This depends on many factors but chiefly the length of time since your vasectomy was performed. This is because the likelihood of the tubes being blocked increases with each year that goes by, however, the operation is successful in more than 80 % of men who had the reversal within up to 10 years after vasectomy. Even if the vasectomy was done more than 10 years ago there is still a worthwhile chance of success
very long thin-walled supercoiled tube lying on top of the testis rather like a beret on top of a rugby ball. The sperms enter this structure as babes and emerge at the far end as lively young men (meaning mature).
the tube that carries sperms from the testis to the sperm reservoirs at the base of the bladder. This measures from 1.5-2.5 mm in diameter with a thick muscular wall and a tiny inner tube (lumen) measuring just 0.2 mm.
the first portion of vas after the epididymis the vas here is still thin-walled and maybe only 1 mm in diameter still tightly coiled.
literally ‘vas’+’ectomy’ i.e. removal of a portion of the vas to block the passage of sperms.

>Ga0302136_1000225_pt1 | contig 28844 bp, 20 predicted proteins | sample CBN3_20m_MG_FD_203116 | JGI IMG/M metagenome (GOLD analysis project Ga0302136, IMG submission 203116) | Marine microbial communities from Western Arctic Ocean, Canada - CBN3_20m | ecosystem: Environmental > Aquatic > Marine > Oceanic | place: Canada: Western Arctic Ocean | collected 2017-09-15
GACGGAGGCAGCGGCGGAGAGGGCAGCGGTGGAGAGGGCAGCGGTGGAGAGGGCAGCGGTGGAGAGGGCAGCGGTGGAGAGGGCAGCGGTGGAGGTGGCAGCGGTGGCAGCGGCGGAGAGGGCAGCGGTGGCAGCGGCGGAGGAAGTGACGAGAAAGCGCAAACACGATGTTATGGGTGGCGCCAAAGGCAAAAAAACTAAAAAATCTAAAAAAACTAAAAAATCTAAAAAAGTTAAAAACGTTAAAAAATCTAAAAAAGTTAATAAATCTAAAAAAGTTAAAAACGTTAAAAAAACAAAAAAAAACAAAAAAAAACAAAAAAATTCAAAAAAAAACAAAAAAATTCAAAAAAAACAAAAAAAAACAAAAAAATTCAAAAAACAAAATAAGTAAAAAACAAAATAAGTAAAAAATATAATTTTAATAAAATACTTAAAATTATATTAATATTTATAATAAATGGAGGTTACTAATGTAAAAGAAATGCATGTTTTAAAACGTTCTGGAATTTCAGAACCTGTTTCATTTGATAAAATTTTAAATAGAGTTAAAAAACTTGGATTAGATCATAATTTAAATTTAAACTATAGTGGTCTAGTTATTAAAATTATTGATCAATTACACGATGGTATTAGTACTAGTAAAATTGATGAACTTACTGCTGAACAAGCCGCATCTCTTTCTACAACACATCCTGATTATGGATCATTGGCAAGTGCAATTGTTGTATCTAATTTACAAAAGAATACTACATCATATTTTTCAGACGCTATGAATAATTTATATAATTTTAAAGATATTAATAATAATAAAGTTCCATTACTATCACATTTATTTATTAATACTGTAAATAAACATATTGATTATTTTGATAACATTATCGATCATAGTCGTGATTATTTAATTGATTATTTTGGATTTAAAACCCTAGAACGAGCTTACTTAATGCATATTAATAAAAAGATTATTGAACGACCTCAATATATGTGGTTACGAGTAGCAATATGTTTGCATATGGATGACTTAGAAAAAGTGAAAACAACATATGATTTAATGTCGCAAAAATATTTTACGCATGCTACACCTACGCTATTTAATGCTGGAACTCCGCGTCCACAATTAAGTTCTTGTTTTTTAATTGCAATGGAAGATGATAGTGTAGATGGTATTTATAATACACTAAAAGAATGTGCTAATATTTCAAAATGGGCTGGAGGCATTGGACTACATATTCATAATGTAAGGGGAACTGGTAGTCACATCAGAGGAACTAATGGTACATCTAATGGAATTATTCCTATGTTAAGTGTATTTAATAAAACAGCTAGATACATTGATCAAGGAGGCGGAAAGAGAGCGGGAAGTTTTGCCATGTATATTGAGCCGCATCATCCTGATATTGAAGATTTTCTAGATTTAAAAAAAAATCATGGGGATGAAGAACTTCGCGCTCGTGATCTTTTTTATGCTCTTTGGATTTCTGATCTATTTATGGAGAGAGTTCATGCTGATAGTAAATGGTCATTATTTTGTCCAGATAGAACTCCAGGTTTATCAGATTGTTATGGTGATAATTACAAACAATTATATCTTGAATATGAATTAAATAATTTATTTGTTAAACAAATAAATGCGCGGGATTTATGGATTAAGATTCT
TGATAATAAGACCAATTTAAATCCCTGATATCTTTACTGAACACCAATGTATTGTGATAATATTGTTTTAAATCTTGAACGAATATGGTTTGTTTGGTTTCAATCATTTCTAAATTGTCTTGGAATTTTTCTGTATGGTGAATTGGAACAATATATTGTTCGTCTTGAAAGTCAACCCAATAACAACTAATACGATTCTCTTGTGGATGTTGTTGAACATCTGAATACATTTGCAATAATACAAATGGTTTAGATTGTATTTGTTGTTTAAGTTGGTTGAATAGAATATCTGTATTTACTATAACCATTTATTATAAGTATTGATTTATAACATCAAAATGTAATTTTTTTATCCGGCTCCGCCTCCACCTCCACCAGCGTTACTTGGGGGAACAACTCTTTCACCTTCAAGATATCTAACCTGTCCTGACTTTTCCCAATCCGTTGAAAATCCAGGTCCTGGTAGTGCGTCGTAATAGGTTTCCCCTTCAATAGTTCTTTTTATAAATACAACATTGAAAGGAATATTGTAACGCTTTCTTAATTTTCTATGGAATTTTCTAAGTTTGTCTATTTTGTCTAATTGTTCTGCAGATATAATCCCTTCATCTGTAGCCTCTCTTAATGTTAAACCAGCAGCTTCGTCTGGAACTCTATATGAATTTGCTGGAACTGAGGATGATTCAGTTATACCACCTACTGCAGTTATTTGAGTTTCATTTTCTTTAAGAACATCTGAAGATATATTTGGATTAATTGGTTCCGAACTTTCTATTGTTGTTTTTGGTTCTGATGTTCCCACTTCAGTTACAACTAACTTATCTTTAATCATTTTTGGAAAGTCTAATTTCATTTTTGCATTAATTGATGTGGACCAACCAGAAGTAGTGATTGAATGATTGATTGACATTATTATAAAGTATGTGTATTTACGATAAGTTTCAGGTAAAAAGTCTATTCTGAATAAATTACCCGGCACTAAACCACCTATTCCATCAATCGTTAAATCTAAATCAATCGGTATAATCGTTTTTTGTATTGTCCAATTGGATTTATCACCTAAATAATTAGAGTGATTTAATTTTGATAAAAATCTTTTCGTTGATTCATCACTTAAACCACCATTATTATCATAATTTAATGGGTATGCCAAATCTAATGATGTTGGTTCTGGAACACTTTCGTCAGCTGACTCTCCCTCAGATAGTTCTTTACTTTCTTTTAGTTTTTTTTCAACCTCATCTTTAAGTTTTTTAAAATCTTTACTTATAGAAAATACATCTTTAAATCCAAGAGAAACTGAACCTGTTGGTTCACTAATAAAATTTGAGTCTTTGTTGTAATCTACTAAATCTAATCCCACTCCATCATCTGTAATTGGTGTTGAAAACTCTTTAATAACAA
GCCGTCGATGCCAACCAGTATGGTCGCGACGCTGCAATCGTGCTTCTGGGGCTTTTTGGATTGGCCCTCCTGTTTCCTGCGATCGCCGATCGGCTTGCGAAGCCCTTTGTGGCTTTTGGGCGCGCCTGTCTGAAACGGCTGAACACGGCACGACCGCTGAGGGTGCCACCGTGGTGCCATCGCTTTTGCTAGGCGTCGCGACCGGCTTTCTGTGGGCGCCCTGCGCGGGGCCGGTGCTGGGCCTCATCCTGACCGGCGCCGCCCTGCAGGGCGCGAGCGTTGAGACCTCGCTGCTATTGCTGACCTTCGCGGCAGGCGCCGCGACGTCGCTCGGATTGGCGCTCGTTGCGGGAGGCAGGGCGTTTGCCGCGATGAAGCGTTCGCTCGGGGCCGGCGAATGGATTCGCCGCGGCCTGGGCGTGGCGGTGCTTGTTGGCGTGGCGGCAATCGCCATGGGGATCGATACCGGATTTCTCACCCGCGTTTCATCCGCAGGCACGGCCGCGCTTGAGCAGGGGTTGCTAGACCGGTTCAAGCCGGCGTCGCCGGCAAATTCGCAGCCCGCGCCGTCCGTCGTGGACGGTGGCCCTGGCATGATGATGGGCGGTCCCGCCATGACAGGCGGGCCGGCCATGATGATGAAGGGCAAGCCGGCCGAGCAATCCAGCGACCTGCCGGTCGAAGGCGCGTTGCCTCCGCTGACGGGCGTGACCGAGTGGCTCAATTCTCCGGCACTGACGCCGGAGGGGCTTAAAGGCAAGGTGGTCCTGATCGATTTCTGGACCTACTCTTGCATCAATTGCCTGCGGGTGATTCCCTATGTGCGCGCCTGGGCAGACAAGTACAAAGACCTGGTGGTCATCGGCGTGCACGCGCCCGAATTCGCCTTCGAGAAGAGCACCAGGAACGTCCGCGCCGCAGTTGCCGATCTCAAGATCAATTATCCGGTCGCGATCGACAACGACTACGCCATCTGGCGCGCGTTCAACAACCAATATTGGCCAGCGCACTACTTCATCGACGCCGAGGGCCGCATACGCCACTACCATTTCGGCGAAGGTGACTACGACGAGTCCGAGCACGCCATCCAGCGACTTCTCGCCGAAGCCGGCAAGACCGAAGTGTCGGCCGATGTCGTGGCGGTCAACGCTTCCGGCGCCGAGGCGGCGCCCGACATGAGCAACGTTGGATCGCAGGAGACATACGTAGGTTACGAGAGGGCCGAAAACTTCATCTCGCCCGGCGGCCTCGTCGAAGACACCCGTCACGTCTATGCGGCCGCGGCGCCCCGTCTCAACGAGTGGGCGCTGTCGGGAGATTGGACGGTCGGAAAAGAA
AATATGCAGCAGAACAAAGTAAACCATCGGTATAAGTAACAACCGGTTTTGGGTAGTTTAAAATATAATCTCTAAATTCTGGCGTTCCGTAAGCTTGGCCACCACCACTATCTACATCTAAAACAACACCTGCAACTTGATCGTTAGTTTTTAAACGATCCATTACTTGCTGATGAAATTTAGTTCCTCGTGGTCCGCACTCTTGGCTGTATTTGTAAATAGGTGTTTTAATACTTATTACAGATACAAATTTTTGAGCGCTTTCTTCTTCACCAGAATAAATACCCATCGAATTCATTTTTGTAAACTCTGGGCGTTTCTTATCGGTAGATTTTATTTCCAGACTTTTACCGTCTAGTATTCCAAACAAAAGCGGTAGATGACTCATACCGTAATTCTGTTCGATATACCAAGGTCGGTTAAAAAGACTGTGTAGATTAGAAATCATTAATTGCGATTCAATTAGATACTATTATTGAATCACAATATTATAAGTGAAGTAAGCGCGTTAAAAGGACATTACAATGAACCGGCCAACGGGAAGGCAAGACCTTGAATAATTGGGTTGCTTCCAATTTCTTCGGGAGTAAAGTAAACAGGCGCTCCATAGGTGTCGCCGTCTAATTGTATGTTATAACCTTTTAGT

a connection between two lengths of the vas.
the lower portion of the vas still attached to the testis after a vasectomy.
Proximal vas the upper portion of vas still attached to the body.
Vasoepididymostomy – a connection from the vas to the epididymis.
How is the operation performed? In the event of a blow out (meaning rupture and blockage) of the long slender coiled tube called epididymis prior to vas or significant shortage of the vas, We can connect the lumen of the vas directly to an isolated segment of the epididymis prior to the blowout. This is an extremely delicate procedure. We bring down the proximal segment of the vas within the coverings of the testis (tunica) to come adjacent to the epididymis, After that, a small window like the opening is made in the outer covering of the epididymis. A short segment of the epididymis is isolated and the sutures are deployed. The epididymis tube is opened and the fluid is checked for sperms. The epidydimal tubule is connected to the inner layer of the vas by a technique called Longitudinal Intussusception Vaso Epididymostomy (LIVE)
We give a sedative premed injection which provides relaxation and pain relief.
This is chosen to act quickly – within seconds – and last for hours. We proceed carefully and slowly – freezing each area in turn.